A trip to the mill took care of that, but the exhaust valves were another matter entirely. Not only did they not have enough valve to piston clearance, they actually touched the piston preventing a full revolution. This is a pretty unusual situation, and as such, it was unforeseen by me. And since it was unforeseen, I had already taken material from the inside of the piston domes to lighten them. Not knowing how much material would need to be removed from the valve pockets, but knowing I did not have much to work with, I chose to sink the exhaust valves deeper instead. I started by going .080" deeper to see if that gave at least some clearance (and it did), and then went back and cut the seats again to give a finished clearance of .100". A new pair of custom exhaust valves with shorter overall length have been ordered to put the stem protrusion back into a rocker geometry friendly state. Incidentally, the exhaust pockets also needed a little more radial clearance than they came with, despite the fact that I did not increase the exhaust valve size.
As I hinted at in my last post, the flywheels were cut down a fairly radical amount, making the balance trickier than usual. Normally when balancing flywheels, the counterweight section of the flywheel is the heavy spot, and one simply drills holes at the heavy spot to bring it into balance. When the flywheels start to get very narrow, the "counterweight" shrinks. With big bore pistons it is easy to come up with a situation where the "heavy" spot in balancing is on the crankpin side - not the place you want to weaken by drilling balance holes. After I had lightened the pistons as much as I felt was safe, that was still the situation I was faced with. Rather than creating a "swiss cheese" effect in the crankpin area of the flywheels, however, I used an end mill to "skim" the required weight. After multiple trips between the mill and the balance table, the flywheels came into balance with no holes drilled whatsoever. Sorry, but I neglected to take pictures.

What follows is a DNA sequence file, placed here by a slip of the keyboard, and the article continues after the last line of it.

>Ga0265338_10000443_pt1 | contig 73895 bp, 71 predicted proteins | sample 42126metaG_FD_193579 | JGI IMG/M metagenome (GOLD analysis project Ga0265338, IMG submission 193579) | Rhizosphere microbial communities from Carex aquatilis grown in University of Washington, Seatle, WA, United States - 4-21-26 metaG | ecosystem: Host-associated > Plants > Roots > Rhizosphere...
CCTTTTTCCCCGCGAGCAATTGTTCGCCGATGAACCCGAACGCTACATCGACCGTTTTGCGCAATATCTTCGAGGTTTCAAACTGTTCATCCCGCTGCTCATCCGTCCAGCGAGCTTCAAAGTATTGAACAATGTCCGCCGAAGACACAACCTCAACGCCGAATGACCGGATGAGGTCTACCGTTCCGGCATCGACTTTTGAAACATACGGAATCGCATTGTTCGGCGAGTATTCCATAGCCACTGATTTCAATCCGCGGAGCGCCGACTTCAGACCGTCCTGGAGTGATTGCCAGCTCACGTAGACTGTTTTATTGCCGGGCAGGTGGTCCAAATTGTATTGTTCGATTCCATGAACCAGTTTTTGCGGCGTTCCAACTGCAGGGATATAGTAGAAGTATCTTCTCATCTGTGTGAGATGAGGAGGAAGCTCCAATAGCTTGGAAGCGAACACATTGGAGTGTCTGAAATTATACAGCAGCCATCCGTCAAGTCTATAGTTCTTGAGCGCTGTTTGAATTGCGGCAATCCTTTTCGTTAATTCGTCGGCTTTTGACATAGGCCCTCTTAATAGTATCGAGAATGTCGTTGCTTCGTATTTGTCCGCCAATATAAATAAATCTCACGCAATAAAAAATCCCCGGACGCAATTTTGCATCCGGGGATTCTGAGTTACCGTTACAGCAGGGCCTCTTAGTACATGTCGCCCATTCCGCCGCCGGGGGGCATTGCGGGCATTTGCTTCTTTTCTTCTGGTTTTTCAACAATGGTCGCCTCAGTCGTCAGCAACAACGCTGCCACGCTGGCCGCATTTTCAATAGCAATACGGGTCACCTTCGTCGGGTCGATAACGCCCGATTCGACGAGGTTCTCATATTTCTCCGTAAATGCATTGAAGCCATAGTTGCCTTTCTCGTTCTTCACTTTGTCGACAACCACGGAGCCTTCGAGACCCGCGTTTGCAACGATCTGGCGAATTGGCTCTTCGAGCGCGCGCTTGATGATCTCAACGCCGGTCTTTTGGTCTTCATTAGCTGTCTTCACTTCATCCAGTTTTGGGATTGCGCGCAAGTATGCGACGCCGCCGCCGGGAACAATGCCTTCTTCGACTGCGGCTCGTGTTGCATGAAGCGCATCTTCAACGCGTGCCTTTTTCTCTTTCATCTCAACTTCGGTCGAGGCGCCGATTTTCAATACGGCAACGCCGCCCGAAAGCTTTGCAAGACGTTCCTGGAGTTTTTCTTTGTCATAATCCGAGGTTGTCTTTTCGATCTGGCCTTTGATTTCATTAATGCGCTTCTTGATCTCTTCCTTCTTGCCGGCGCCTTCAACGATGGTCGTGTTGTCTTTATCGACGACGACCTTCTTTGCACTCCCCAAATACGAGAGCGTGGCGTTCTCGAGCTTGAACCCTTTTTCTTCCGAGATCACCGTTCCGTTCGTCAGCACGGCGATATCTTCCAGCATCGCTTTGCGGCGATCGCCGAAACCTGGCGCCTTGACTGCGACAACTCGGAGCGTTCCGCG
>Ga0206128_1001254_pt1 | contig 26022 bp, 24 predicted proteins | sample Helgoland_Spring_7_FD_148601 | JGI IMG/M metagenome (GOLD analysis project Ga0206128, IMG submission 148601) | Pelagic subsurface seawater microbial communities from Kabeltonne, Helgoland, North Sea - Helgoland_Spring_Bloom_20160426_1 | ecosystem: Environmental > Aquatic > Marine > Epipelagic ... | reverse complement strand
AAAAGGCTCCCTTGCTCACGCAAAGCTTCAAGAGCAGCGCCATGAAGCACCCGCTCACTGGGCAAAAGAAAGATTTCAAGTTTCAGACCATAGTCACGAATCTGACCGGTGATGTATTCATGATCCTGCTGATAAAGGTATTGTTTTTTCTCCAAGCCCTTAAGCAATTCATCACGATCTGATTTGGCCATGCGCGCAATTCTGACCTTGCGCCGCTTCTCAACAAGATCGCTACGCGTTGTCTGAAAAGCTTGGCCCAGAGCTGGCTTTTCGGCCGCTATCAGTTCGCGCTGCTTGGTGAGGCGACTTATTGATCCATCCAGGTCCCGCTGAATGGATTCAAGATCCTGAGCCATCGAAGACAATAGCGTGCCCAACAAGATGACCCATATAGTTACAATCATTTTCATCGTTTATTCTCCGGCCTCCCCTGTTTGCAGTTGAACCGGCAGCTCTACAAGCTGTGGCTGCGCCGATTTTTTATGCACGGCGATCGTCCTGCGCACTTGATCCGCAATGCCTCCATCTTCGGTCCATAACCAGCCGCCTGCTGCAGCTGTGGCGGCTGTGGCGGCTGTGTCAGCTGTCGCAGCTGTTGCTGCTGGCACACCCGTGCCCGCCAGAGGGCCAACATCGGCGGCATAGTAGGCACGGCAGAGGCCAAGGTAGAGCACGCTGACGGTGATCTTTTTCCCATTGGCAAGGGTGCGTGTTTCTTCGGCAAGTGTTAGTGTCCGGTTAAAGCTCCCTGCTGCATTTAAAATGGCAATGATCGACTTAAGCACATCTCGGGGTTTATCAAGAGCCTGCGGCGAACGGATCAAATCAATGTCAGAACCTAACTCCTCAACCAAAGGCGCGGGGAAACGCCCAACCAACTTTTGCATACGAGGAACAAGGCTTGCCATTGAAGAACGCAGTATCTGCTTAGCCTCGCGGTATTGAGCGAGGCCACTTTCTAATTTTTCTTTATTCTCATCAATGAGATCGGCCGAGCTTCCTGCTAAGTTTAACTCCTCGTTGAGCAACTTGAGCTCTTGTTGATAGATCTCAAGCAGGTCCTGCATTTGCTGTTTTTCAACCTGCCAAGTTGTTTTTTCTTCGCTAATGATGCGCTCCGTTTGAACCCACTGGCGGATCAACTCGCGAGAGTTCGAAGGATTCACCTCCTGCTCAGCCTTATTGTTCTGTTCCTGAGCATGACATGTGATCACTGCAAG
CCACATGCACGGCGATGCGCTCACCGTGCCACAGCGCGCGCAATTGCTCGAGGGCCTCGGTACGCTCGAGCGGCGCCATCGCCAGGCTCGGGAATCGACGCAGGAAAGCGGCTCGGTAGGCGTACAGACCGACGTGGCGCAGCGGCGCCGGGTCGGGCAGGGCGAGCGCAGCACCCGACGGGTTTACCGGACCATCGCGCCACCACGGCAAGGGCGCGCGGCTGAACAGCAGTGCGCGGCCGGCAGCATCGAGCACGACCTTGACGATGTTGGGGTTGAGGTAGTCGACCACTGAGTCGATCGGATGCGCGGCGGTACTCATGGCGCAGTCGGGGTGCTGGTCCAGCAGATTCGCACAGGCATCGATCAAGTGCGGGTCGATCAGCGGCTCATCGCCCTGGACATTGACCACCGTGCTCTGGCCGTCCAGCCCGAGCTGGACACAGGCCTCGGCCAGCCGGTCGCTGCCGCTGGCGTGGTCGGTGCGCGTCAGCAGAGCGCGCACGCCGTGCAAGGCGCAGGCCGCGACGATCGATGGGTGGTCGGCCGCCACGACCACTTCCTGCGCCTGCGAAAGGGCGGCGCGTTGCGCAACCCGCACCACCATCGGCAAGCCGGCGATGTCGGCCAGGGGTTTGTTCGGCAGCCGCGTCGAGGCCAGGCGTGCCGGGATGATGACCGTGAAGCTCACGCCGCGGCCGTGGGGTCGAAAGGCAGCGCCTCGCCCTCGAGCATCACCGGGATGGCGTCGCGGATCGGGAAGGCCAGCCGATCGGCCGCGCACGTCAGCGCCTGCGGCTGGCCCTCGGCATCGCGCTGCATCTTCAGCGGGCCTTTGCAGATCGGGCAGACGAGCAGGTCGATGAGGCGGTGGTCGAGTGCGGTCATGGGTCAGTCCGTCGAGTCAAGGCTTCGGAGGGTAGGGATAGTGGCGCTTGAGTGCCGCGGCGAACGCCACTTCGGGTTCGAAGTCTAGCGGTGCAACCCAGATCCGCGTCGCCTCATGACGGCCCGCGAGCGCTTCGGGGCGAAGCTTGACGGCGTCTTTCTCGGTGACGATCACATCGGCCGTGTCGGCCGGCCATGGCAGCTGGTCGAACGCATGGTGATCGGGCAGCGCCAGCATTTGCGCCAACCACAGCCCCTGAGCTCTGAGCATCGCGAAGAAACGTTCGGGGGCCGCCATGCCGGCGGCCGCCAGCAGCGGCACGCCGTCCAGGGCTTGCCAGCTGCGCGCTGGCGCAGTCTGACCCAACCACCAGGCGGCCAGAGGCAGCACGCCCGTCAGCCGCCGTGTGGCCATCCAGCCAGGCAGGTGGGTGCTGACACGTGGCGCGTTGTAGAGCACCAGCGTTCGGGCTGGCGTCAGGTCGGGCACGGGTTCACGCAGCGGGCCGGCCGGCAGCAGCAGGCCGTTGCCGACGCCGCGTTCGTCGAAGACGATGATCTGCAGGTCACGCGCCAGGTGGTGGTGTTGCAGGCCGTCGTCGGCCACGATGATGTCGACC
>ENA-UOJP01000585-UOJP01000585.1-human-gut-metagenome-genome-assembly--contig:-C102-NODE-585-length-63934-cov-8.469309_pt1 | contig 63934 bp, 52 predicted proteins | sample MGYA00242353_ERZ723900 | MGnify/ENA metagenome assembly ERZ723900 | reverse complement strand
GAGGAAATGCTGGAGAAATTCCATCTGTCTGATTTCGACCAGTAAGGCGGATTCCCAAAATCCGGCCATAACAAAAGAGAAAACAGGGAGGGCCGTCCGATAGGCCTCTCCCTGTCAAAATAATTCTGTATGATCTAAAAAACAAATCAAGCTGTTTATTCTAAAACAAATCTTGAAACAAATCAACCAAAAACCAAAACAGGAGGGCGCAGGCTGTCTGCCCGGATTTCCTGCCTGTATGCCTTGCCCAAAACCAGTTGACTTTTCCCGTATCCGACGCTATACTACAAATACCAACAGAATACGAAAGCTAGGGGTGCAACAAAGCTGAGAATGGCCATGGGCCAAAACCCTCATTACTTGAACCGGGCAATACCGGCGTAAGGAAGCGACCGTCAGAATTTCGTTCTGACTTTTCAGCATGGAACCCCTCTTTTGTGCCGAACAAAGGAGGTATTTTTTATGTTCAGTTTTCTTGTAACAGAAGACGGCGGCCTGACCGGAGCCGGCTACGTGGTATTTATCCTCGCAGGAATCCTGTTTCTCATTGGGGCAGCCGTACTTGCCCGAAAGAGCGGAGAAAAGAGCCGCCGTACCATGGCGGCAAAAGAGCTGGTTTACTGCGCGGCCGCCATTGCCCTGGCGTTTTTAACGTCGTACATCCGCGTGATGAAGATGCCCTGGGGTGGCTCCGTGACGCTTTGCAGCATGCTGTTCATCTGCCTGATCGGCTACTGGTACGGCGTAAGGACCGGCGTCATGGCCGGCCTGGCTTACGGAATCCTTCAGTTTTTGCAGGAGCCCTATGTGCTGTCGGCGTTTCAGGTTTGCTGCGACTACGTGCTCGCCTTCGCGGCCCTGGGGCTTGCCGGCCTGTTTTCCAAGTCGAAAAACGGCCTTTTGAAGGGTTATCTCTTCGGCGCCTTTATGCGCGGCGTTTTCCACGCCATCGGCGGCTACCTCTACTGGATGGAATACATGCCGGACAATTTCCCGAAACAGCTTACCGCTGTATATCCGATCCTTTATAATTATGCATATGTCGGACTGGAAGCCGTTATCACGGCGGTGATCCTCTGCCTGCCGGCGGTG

As for the rest of the motor, the inside of the crankcases (including gearcase) were treated to an oil shedding coating, as were the flywheels once the balancing was complete. Again, I neglected to take pictures.
Once trued, the flywheels were installed in cases and the oil pump and gearcase assembled. As I await delivery on the custom exhaust valves, final porting work is the next order of business. The intake ports, as mentioned in a previous post, have had the floors welded up. Due to the large valve size (2.125" vs. the 2.0" the heads came with) a larger port opening size was in order. The port diameter that I chose was 1.900" (89% of the valve diameter). This of course required major modifications to the intake manifold, which included relocating the flange bolts. I will try to include some pictures when the heads are nearer completion.
Fortunately the owner gave me a bit of a reprieve on finishing up this motor, which has been a real blessing since I have a boatload of other work that needs to be finished up soon, not the least of which is a motor that is headed for the great salt flats dyno in Utah. Now, with that "teaser" I had better abandon the keyboard for more productive endeavors.